“You can only become truly accomplished at something you love. Don’t make money your goal. Instead, pursue the things you love doing, and then do them so well that people can’t take their eyes off you.” “Maya Angelou”

Generation Z kids and money – their thoughts revealed

Celebrating Thrift Day every 31st of October worldwide is a nice way to rethink and evaluate the ways little kids have to follow in order to save money. When I discuss with my Greek students on pocket money issue, they usually refer to their grandparents as their resort to get money in a form of gift or borrowed money after receiving good grades or being helpful to them.

Pocket money is important for kids around the globe and a lot of them don’t even get the chance to get some money on the contrary they work for nothing to support their families. Whatever the situation every kid experiences and the country’s mentality, kids need to know the importance of economising for a rainy day and have their own budget from a young age so they become more aware of the meaning of saving money and not being reckless spenders when they grow up. Money is nothing some say but others belive money is everything. Whta I remind to my students is that money come and go and change hands all the time, what counts in your life is to use your mind efficiently and money so you enjoy life to the most!

Checking on the following website you can trace info on coins, free educational games and enrich your students’ minds about money with a great lesson plan.

https://www.usmint.gov/learn/kids/coins-life/parts-of-a-coin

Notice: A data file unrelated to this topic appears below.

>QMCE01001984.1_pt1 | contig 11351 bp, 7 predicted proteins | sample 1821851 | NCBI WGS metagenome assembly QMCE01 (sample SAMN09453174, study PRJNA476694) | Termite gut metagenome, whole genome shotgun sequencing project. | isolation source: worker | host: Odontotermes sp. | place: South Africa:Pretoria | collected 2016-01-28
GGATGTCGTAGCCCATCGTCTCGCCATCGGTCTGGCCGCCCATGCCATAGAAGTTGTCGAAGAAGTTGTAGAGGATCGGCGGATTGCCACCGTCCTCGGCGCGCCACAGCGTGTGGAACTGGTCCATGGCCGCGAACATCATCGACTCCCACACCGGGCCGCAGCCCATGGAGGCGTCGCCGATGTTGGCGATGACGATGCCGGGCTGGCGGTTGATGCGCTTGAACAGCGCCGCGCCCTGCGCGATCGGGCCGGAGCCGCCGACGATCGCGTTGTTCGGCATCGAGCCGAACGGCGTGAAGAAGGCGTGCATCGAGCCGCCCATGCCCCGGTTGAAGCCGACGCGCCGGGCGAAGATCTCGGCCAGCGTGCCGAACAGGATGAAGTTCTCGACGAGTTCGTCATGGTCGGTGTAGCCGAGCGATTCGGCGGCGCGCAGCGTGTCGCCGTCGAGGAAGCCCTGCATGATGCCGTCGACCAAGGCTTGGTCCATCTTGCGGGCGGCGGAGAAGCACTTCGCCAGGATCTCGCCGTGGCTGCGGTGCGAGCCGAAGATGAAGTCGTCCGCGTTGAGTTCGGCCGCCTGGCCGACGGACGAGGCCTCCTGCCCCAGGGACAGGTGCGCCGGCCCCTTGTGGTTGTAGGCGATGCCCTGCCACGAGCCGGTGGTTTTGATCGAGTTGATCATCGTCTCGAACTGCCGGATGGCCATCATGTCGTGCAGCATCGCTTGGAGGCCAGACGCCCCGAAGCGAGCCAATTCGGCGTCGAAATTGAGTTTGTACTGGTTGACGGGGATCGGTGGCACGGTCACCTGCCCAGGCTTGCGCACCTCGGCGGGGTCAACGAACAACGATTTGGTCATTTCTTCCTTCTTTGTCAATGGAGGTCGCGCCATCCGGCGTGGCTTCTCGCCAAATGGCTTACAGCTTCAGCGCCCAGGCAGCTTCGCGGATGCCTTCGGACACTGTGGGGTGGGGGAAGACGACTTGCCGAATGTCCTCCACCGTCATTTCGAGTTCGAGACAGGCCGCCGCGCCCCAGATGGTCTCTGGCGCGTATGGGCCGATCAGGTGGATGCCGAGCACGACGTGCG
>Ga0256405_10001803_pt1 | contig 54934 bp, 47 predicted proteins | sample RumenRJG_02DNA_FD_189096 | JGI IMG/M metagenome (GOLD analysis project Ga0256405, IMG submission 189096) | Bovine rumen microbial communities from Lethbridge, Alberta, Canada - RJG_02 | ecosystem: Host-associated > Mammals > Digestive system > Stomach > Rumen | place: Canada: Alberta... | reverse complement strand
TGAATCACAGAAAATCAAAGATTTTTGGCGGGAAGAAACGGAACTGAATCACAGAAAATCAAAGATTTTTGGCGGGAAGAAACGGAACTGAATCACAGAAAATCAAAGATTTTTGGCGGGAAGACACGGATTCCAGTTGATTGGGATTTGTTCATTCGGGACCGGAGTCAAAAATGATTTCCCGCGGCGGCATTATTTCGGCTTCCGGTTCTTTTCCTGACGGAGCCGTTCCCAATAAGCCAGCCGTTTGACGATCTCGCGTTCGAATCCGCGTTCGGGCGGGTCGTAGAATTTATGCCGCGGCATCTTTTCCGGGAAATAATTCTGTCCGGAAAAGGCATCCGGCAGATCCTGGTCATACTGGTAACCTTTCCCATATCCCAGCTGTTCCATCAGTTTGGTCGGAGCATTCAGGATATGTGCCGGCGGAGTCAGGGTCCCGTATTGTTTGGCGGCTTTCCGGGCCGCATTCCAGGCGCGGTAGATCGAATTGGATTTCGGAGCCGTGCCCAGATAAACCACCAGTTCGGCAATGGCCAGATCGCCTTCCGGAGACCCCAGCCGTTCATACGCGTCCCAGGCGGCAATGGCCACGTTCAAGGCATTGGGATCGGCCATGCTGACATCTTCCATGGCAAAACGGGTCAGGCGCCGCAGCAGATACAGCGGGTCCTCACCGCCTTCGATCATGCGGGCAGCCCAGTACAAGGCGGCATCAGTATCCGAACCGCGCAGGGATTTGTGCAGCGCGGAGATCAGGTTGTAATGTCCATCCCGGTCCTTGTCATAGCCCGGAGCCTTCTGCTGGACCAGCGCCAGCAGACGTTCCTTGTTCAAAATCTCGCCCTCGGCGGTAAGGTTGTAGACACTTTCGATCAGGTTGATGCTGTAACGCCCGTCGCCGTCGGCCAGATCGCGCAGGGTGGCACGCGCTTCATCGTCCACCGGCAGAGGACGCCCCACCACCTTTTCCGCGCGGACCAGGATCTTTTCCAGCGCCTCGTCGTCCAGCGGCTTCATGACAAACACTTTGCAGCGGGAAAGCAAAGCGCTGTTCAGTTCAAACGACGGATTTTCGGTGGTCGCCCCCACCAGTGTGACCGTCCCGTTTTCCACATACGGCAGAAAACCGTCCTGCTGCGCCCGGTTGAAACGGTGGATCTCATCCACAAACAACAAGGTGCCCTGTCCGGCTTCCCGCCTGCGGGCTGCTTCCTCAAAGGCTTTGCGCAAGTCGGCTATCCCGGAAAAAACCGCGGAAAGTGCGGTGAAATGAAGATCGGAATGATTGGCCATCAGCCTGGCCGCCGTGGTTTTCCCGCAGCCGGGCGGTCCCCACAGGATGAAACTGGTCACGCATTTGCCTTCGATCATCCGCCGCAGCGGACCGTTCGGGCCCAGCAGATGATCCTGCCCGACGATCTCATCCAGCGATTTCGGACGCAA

Till next Rock Post, get to know all the facts about coins, designs and much more, along with good books on the importance of saving!

In this witty, wise picture book, Boelts presents a kid’s-eye view of a consumer fad that rages through school at gale force.” — BULLETIN OF THE CENTER FOR CHILDREN’S BOOKS (starred review)

All Jeremy wants is a pair of those shoes, the ones everyone at school seems to be wearing. Though Jeremy’s grandma says they don’t have room for “want,” just “need,” when his old shoes fall apart at school, he is more determined than ever to have those shoes, even a thrift-shop pair that are much too small. But sore feet aren’t much fun, and Jeremy soon sees that the things he has — warm boots, a loving grandma, and the chance to help a friend — are worth more than the things he wants.

A coin is a piece of history you can hold in your hand!

Coins are mostly round, made of metal, and have different values. They come in many different sizes, and some have historical faces on them, or animals, or even buildings.

Lots and Lots of Coins is full of fun facts and insights about the history of coins and the money we use today. You’ll never look at your piggy bank the same way again!